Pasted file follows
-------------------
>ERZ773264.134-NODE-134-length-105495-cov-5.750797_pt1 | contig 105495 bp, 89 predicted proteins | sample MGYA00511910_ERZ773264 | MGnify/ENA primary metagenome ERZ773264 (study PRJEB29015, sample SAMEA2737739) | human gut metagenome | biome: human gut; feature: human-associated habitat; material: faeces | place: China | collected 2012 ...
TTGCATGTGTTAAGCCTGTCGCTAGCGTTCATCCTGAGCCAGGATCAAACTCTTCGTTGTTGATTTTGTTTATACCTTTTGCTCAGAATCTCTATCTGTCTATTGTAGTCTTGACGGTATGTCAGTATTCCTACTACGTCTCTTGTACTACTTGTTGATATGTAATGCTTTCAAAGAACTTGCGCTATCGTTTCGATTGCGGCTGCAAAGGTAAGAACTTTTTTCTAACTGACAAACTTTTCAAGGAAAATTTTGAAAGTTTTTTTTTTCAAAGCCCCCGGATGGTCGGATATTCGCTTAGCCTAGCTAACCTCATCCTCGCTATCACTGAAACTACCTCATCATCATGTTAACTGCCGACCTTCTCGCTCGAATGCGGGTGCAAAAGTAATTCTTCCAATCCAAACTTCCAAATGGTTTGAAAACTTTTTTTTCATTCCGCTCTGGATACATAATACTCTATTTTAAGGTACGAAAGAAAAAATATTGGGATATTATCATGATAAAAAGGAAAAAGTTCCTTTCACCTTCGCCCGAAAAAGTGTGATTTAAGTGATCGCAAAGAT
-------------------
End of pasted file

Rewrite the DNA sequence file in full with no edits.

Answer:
>ERZ773264.134-NODE-134-length-105495-cov-5.750797_pt1 | contig 105495 bp, 89 predicted proteins | sample MGYA00511910_ERZ773264 | MGnify/ENA primary metagenome ERZ773264 (study PRJEB29015, sample SAMEA2737739) | human gut metagenome | biome: human gut; feature: human-associated habitat; material: faeces | place: China | collected 2012 ...
TTGCATGTGTTAAGCCTGTCGCTAGCGTTCATCCTGAGCCAGGATCAAACTCTTCGTTGTTGATTTTGTTTATACCTTTTGCTCAGAATCTCTATCTGTCTATTGTAGTCTTGACGGTATGTCAGTATTCCTACTACGTCTCTTGTACTACTTGTTGATATGTAATGCTTTCAAAGAACTTGCGCTATCGTTTCGATTGCGGCTGCAAAGGTAAGAACTTTTTTCTAACTGACAAACTTTTCAAGGAAAATTTTGAAAGTTTTTTTTTTCAAAGCCCCCGGATGGTCGGATATTCGCTTAGCCTAGCTAACCTCATCCTCGCTATCACTGAAACTACCTCATCATCATGTTAACTGCCGACCTTCTCGCTCGAATGCGGGTGCAAAAGTAATTCTTCCAATCCAAACTTCCAAATGGTTTGAAAACTTTTTTTTCATTCCGCTCTGGATACATAATACTCTATTTTAAGGTACGAAAGAAAAAATATTGGGATATTATCATGATAAAAAGGAAAAAGTTCCTTTCACCTTCGCCCGAAAAAGTGTGATTTAAGTGATCGCAAAGAT